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My husband and I downsized to a condo this past fall, and one of the biggest adjustments has been the routine of walking our dog. Our previous home had a fenced-in yard, so all we had to do was to open the door. Our new living arrangement has us walking Scooby at least 4 times daily, which is good for him–and for us. Beyond the exercise, though, is the sense of history and nostalgia that overcomes me on my neighborhood walks. My current residence, a quaint condominium complex, sits on the grounds where an exquisite mansion called Harbel manor once stood.
Harbel Manor was the elaborate estate of rubber baron Harvey S. Firestone. While not as large or architecturally significant as Stan Hywet, the estate of his Goodyear counterpart, Frank Seiberling, it was still a marvel set on 60 plus acres in West Akron. It is unimaginable that this house, like so many of its era, was sold to developers and torn down, but I understand that it was a common occurrence at the time. These huge mansions were seen as money-pits, and easier to tear down before many had the vision to re-purpose them into offices or apartments. How cool would it be to be living in a condo that was a converted wing of one of these incredible homes? It is doubtful that Akron could have supported two historical mansions – Stan Hywet and Harbel Manor, but I’m guessing the tearing down of homes like these nationwide led to the founding of many historical societies here and elsewhere.
I grew up in this neighborhood, so to be living in it again at this point in my life is cool. My house was just off Merriman Road, a street known for its stately mansions. Although our home was lovely, it was modest compared to the nearby estates that were the heart of this neighborhood. Most of the homes on Merriman and surrounding streets were built between 1911 and 1930 by the rubber barons of Akron; the founders and executives of Goodyear and Firestone and the many other companies that flourished and made Akron the “Rubber Capital of the World.” Back then, the smaller homes were around 5,000 square feet, while the largest, Stan Hywet, built by Goodyear’s founder Frank Seiberling, was 21,000.
When I was young I’d ride my bike uke up and down Merriman Road and marvel at the incredible size of these magnificent estates. I was especially enamored by the home of Paul Litchfield, the first CEO of Goodyear who was famous for many things, but most notably his overseeing the building of the first Goodyear blimp. His mansion was named The Anchorage (seems like all the estates had names back then) and sat on the corner of Merriman and Mayfair behind a tall black iron gate to which an anchor was attached with a chain. (I need to google the significance of the anchor) Litchfield and Seiberling were good friends and the Anchorage was nicknamed Little Stan Hywet, and he entertained quite a bit there. He hosted millionaires, politicians, scholars and even Amelia Earhart. who was in Akron buying tires for her plane before her infamous flight around the world.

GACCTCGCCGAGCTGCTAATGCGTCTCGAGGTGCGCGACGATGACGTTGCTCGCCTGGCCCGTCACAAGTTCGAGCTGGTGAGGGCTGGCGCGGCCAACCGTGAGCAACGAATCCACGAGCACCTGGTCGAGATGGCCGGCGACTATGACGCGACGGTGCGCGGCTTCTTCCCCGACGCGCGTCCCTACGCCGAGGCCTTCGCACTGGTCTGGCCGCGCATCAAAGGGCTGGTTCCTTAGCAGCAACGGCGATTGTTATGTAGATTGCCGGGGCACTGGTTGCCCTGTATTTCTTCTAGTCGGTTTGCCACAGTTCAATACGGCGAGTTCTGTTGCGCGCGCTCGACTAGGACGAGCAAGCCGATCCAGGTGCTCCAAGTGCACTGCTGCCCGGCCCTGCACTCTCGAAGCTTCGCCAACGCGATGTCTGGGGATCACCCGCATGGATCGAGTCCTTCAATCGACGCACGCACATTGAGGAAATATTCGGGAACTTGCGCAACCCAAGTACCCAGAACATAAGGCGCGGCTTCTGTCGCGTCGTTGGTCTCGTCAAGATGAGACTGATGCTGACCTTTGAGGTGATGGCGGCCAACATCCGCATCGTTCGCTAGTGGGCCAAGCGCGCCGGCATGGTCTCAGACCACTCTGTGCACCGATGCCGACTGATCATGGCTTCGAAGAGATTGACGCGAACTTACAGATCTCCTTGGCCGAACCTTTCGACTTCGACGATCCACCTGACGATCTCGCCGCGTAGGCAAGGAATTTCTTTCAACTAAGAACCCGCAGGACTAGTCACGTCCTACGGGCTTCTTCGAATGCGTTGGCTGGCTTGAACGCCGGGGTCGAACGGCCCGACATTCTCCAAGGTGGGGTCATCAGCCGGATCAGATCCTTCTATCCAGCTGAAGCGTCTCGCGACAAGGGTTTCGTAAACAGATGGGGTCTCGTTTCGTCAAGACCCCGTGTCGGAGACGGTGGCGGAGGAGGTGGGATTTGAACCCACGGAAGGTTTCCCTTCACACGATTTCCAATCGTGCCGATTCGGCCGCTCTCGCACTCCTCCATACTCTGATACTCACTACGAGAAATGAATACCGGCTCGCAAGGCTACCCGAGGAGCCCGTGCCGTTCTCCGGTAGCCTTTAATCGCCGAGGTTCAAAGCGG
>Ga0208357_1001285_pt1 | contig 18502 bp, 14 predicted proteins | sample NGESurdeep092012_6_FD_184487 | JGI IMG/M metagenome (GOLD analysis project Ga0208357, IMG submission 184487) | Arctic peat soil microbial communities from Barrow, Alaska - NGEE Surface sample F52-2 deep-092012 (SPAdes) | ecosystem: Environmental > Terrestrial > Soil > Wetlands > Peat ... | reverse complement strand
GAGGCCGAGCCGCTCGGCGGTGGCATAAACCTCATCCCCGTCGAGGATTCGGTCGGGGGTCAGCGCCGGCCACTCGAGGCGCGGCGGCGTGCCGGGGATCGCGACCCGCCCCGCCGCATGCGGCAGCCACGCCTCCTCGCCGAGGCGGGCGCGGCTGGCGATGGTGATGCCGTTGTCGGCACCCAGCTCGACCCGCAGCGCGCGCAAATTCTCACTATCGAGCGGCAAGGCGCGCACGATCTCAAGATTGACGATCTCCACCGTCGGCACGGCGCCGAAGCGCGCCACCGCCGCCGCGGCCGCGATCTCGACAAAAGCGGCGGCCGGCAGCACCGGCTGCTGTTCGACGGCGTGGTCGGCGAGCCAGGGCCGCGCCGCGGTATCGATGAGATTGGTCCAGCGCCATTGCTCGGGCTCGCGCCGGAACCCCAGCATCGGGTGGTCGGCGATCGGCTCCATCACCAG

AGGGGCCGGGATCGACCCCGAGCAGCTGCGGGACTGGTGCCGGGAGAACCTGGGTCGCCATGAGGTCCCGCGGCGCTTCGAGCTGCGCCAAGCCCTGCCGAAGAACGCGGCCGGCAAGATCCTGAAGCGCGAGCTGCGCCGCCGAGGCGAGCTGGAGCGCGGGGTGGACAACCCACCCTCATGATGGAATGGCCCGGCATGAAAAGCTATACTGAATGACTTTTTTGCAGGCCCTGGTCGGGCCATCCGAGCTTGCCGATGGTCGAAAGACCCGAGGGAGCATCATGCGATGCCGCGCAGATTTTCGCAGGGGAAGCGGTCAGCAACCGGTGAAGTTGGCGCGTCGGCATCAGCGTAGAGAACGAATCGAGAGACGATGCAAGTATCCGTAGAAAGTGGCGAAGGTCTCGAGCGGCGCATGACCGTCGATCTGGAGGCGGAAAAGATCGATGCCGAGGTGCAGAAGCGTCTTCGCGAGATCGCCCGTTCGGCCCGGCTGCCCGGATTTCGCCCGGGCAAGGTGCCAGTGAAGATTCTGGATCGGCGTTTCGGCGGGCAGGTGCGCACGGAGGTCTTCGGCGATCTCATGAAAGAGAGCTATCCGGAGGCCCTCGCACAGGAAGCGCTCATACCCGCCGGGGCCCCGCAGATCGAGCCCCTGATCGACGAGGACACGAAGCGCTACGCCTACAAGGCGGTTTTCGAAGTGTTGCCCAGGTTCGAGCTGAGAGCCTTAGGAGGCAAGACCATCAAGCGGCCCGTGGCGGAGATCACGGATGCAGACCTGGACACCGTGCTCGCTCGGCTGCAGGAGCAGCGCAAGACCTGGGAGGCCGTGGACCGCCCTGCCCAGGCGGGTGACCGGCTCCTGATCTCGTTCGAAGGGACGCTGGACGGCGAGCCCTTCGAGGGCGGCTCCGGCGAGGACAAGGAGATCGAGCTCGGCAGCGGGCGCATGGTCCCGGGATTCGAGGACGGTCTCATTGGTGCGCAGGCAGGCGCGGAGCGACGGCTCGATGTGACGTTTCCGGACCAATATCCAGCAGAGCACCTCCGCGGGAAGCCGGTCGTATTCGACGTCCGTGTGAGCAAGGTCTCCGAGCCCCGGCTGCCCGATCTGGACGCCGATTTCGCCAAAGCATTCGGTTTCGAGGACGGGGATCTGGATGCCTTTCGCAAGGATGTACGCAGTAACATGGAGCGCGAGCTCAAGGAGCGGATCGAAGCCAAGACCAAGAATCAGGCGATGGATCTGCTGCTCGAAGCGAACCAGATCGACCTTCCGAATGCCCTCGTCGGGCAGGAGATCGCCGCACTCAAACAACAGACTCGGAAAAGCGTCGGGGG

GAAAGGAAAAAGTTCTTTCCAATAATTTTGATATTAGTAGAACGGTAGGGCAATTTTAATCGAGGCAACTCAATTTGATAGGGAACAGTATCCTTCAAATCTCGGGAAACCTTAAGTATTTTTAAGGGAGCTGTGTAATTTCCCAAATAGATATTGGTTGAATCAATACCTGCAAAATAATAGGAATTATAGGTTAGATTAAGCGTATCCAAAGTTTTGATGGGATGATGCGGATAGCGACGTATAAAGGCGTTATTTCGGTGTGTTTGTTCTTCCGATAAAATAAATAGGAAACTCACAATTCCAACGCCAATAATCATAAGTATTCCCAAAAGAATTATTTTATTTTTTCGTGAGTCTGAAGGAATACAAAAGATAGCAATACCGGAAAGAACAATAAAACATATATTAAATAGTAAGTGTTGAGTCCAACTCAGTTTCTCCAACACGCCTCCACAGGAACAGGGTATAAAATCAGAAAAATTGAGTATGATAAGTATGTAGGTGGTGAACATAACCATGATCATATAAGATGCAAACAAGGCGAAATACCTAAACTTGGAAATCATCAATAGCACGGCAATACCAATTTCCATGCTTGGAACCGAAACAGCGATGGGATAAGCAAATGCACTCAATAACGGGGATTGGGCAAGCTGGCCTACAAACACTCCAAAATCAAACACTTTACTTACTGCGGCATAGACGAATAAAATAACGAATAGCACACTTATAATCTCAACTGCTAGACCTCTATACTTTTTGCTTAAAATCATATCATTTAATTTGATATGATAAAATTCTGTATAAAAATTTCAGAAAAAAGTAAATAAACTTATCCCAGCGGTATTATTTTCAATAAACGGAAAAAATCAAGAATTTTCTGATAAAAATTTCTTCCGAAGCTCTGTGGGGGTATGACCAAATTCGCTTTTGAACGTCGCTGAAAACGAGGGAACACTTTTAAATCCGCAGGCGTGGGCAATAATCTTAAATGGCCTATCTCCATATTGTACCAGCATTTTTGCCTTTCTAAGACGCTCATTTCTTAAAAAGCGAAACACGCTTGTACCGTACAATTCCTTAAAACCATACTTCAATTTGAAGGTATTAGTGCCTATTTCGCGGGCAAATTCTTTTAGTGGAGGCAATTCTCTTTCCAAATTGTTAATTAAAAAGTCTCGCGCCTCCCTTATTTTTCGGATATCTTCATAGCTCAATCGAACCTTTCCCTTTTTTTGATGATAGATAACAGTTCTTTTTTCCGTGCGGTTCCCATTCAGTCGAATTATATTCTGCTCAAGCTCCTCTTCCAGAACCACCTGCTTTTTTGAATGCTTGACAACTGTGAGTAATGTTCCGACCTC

That house provokes a strong childhood memory. One day I came home from a bike ride and my probably 7-year-old self told my dad I wanted to marry a prince and live in one of those castles, specifically The Anchorage, someday. My dad, who started Wilson Plumbing and Heating in Akron (now in its 3rd generation) was a practical man, but he humored me as I chattered on. I knew he knew a lot about these big mansions because they all had boilers, and he was a boiler expert and had been inside so many of these homes doing work- so I asked him a lot of questions. “Who lived in these mansions? Were they big families like ours? I never seem to see any kids around. But they give full-size candy bars out at Halloween, and the people answering the doors all look like grandmas.” He said many of those homes only had a few people living in them. “Why do they need all that room?” I asked. I suggested we switch houses with those people, they could live in our smaller house with 2 or 3 people, and our big family of 7 could live in one of the big homes. He smiled and gently explained that if you live in a big house like that, you have a lot of rooms to heat, and that would cost a lot of money. I didn’t quite get it then that people with lots of kids had far less money than people with fewer or no kids and the irony that the people who needed the big houses couldn’t afford them because they had all these kids! Ha!
As I walk my dog every day, I happen across another mansion right across the street. It was once the home of Harvey S Firestone, Jr, and I imagine when it was built, it was just across the field from his parents’ place. This home, thankfully, was not torn down, and it still sits in all its glory, a reminder of the grandeur and history of this era of Akron. It is currently listed for sale with Sotheby’s, and from the photos, it looks as though the owners have retained its historic majesty. It’s a mere 5 million, and if someone decides to turn it into apartments, I’d love to be a tenant. In the meantime, I’ll keep walking the dog.